Teaching the History of Religion
A study of the history of religions around the world can lead to many interesting activities and projects.
By Daniella Garran
No history curriculum can be taught without giving some attention to the role that religion played in the development of cultures, nations or regions. It is important to explain to students that studying the origins of religion is in no way intended to serve as proselytizing; rather, it is meant to round out their understanding of history both past and present. Many students know very little about religions, other than their own, and in an era in which tolerance and understanding is critical, it is beneficial to understand the major differences among the world’s religions.
Those teaching geography can easily integrate the origins of the world’s major religions – Judaism, Christianity, Islam, Hinduism and Buddhism – into their curriculum. An in-depth study of Asia lends itself to understanding Hinduism and Buddhism, while a study of the Middle East almost certainly should include the world’s monotheistic religions. Those teaching current events should seek to educate students about the conflict in the Middle East and its religious origins as well as the religious issues in India and in the Kashmir region. Religion is also inherently relevant to a study of the Crusades and the Middle Ages and to the Age of Exploration; religion is an interesting aspect of colonization and conquest and should be taught as such.
Consider holding a Summit on Religion in your classroom in which students focus more on similarities than on differences, and on potential solutions for a peaceful future. You may want to have different conferences within the summit, such as one that focuses on peace in the Middle East and another that concentrates on teaching tolerance to the world’s youth.
Host a cultural festival in which the traditions of each religion are featured. However, consider focusing on the cultural differences that characterize certain traditions in various countries (e.g.: how Christmas is celebrated differently throughout the world). Consider featuring special foods, dances and songs that offer students a new way of thinking about different religions.
Finally, students should also understand that people’s religion has also been a source of persecution throughout history. Work with students to understand genocides and persecutions around the world which have been based on religion (i.e.: the Holocaust). Students should learn about the propaganda, fear and misunderstandings that fueled these atrocities and how even today such persecution continues all over the world. Studying the history of religion from this perspective can help students understand the importance of activism. No unit on this topic would be complete, however, without having students write letters to their elected officials or working to raise awareness in their communities about human rights violations. What follows are ways to incorporate lessons on the history of religion.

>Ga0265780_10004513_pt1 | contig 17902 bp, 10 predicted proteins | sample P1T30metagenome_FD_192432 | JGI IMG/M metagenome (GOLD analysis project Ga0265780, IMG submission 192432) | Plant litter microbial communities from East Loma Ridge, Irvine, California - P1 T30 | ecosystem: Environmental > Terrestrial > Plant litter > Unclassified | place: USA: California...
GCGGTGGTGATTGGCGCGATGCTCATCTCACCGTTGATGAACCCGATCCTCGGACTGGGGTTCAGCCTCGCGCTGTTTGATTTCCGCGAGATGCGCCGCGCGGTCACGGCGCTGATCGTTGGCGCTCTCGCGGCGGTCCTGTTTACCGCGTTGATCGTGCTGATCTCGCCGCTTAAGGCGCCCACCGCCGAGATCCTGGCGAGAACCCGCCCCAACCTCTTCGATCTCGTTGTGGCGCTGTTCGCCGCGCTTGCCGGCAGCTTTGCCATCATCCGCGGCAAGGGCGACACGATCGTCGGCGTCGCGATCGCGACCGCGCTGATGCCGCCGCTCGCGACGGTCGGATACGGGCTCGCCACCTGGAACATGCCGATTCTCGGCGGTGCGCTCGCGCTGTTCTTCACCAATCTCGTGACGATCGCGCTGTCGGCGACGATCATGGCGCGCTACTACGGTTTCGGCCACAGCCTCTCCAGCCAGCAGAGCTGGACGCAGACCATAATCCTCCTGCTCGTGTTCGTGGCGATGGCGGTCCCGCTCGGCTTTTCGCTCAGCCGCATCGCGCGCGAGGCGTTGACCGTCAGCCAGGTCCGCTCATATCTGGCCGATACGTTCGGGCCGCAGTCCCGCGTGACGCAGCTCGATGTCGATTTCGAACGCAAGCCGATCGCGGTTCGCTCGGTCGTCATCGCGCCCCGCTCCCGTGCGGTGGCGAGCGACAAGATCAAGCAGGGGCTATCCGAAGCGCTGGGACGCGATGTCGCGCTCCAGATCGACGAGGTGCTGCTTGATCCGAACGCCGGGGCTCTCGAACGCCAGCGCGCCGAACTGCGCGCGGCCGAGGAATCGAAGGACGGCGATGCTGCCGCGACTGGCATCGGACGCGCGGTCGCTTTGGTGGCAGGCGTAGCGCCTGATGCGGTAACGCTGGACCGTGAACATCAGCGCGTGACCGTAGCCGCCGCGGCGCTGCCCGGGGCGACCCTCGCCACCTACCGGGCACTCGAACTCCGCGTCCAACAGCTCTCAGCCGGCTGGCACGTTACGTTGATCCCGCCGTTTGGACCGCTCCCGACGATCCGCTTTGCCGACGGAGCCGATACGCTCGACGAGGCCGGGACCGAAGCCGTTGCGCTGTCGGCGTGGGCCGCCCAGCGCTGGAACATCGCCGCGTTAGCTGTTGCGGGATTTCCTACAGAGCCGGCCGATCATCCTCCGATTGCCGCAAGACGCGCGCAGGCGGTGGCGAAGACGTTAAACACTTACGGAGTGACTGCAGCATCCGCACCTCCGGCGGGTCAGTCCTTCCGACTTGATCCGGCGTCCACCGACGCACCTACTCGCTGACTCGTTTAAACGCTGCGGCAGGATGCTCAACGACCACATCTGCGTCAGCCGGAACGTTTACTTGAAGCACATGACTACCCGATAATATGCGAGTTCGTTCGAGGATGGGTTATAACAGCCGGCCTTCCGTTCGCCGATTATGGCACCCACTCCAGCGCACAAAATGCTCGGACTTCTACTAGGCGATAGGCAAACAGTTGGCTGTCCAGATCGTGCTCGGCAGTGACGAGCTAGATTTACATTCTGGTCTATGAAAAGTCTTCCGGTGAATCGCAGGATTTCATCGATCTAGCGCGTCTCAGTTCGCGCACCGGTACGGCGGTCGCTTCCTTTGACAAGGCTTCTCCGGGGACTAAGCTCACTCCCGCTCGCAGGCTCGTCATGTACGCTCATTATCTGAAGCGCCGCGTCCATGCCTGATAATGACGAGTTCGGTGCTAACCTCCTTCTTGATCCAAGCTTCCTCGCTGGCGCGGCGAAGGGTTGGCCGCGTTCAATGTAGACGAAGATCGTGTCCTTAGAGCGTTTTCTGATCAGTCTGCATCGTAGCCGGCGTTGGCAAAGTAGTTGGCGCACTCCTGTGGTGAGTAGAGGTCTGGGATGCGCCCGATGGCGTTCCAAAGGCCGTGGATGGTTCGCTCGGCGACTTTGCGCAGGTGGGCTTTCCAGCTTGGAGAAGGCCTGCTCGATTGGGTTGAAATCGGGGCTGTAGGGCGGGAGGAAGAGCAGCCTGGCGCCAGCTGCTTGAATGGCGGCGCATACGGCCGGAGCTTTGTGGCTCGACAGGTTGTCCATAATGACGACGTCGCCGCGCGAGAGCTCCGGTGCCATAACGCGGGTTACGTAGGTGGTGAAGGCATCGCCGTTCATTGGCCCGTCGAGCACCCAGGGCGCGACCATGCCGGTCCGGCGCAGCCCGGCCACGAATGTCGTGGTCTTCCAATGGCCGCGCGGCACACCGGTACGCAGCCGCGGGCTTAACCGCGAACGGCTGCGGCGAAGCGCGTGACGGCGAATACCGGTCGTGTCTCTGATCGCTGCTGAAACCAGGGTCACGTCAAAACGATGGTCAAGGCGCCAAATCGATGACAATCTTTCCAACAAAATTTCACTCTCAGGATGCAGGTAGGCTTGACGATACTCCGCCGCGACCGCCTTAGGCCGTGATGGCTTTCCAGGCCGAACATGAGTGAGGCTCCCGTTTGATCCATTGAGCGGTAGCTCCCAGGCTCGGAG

The History of Religion:
This lesson is easy to use and can be adapted to include virtually every religion, both past and present. Working either individually, or in a small group, students can create an informative poster about the religion assigned to them explaining the key beliefs, origins, holy texts and rituals. This is an effective way for students to acquire information without creating any sort of tension in the classroom.
In a similar and related lesson, students create a museum display and brochure about the religion they’ve been assigned to research. Not only does this lesson allow students to learn about the basic tenets of the world’s religions, but it also allows them to compare and contrast their origins and their modern practices as well.
Students learn about freedom of religion and the separation of church and state in modern day America. They take interactive, online quizzes and analyze primary documents addressing the topic. Students can gain knowledge and the opportunity to apply it to real-world situations. There are many opportunities for collaboration with math and language arts teachers; students can collect, interpret and analyze data for math and pen letters to the editor in L.A.
In this lesson, students are given the opportunity to consider the role that religion plays in their own lives. They focus on how a particular religion has influenced their lives and how it may or may not affect their actions. As with any sensitive topic, it is important for teachers to establish guidelines and parameters for discussion.